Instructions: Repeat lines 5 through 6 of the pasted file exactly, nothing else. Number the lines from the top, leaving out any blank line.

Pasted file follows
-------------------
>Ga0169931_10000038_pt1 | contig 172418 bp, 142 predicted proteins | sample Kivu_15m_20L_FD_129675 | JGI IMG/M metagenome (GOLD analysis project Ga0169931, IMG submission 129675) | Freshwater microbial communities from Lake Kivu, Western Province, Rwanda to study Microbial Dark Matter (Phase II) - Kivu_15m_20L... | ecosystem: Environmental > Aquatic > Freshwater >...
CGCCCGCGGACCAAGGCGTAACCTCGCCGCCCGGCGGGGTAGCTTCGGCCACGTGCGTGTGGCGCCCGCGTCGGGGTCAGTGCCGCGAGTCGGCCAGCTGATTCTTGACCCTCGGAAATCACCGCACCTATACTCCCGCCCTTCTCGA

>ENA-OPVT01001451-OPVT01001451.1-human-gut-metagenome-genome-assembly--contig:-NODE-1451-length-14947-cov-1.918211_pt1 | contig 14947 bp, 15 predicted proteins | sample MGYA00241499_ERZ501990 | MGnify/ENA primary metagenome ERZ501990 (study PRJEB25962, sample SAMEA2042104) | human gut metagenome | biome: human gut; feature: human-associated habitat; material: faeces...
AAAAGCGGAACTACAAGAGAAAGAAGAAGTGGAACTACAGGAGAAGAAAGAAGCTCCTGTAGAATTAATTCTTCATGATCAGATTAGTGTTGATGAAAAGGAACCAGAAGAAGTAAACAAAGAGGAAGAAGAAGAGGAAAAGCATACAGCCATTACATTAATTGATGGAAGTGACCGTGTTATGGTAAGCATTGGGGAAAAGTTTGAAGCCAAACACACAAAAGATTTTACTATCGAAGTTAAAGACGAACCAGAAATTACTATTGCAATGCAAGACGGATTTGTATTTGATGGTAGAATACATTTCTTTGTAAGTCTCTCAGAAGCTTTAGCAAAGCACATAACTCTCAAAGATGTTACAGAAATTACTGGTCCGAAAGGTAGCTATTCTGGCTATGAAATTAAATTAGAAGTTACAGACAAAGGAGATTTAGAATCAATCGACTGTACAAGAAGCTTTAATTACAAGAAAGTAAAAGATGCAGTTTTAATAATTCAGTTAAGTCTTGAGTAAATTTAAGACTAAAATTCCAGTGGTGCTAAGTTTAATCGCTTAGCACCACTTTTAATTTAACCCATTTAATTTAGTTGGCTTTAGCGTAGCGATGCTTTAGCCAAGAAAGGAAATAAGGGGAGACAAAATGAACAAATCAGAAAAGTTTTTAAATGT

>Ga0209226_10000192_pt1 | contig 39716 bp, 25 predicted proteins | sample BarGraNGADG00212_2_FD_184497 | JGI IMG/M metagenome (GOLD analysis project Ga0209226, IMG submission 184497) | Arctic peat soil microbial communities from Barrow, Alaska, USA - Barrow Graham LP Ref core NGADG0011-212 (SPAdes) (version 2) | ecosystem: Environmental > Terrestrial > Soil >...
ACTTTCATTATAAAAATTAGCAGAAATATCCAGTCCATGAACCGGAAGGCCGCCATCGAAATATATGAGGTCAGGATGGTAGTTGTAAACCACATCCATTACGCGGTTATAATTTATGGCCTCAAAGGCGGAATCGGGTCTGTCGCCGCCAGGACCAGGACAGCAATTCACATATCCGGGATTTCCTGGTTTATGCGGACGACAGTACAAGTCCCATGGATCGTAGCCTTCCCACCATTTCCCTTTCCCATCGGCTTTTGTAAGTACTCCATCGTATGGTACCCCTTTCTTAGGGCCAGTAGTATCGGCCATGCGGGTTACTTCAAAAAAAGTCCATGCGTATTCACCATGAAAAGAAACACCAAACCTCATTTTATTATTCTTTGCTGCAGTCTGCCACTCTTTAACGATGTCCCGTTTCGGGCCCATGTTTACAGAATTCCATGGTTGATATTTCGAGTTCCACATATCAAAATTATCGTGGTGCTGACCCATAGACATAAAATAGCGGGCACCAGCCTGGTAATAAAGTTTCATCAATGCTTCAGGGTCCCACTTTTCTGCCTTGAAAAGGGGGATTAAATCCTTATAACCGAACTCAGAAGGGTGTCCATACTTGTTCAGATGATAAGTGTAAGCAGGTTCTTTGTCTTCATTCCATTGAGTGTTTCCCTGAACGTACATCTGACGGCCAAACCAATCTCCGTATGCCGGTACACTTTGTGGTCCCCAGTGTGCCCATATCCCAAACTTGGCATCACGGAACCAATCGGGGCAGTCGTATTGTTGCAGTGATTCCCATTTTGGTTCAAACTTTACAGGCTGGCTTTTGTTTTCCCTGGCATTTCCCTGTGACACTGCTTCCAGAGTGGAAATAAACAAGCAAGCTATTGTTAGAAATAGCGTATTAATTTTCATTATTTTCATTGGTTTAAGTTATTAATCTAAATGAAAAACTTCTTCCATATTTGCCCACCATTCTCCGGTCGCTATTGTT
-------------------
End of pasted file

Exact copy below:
>Ga0209226_10000192_pt1 | contig 39716 bp, 25 predicted proteins | sample BarGraNGADG00212_2_FD_184497 | JGI IMG/M metagenome (GOLD analysis project Ga0209226, IMG submission 184497) | Arctic peat soil microbial communities from Barrow, Alaska, USA - Barrow Graham LP Ref core NGADG0011-212 (SPAdes) (version 2) | ecosystem: Environmental > Terrestrial > Soil >...
ACTTTCATTATAAAAATTAGCAGAAATATCCAGTCCATGAACCGGAAGGCCGCCATCGAAATATATGAGGTCAGGATGGTAGTTGTAAACCACATCCATTACGCGGTTATAATTTATGGCCTCAAAGGCGGAATCGGGTCTGTCGCCGCCAGGACCAGGACAGCAATTCACATATCCGGGATTTCCTGGTTTATGCGGACGACAGTACAAGTCCCATGGATCGTAGCCTTCCCACCATTTCCCTTTCCCATCGGCTTTTGTAAGTACTCCATCGTATGGTACCCCTTTCTTAGGGCCAGTAGTATCGGCCATGCGGGTTACTTCAAAAAAAGTCCATGCGTATTCACCATGAAAAGAAACACCAAACCTCATTTTATTATTCTTTGCTGCAGTCTGCCACTCTTTAACGATGTCCCGTTTCGGGCCCATGTTTACAGAATTCCATGGTTGATATTTCGAGTTCCACATATCAAAATTATCGTGGTGCTGACCCATAGACATAAAATAGCGGGCACCAGCCTGGTAATAAAGTTTCATCAATGCTTCAGGGTCCCACTTTTCTGCCTTGAAAAGGGGGATTAAATCCTTATAACCGAACTCAGAAGGGTGTCCATACTTGTTCAGATGATAAGTGTAAGCAGGTTCTTTGTCTTCATTCCATTGAGTGTTTCCCTGAACGTACATCTGACGGCCAAACCAATCTCCGTATGCCGGTACACTTTGTGGTCCCCAGTGTGCCCATATCCCAAACTTGGCATCACGGAACCAATCGGGGCAGTCGTATTGTTGCAGTGATTCCCATTTTGGTTCAAACTTTACAGGCTGGCTTTTGTTTTCCCTGGCATTTCCCTGTGACACTGCTTCCAGAGTGGAAATAAACAAGCAAGCTATTGTTAGAAATAGCGTATTAATTTTCATTATTTTCATTGGTTTAAGTTATTAATCTAAATGAAAAACTTCTTCCATATTTGCCCACCATTCTCCGGTCGCTATTGTT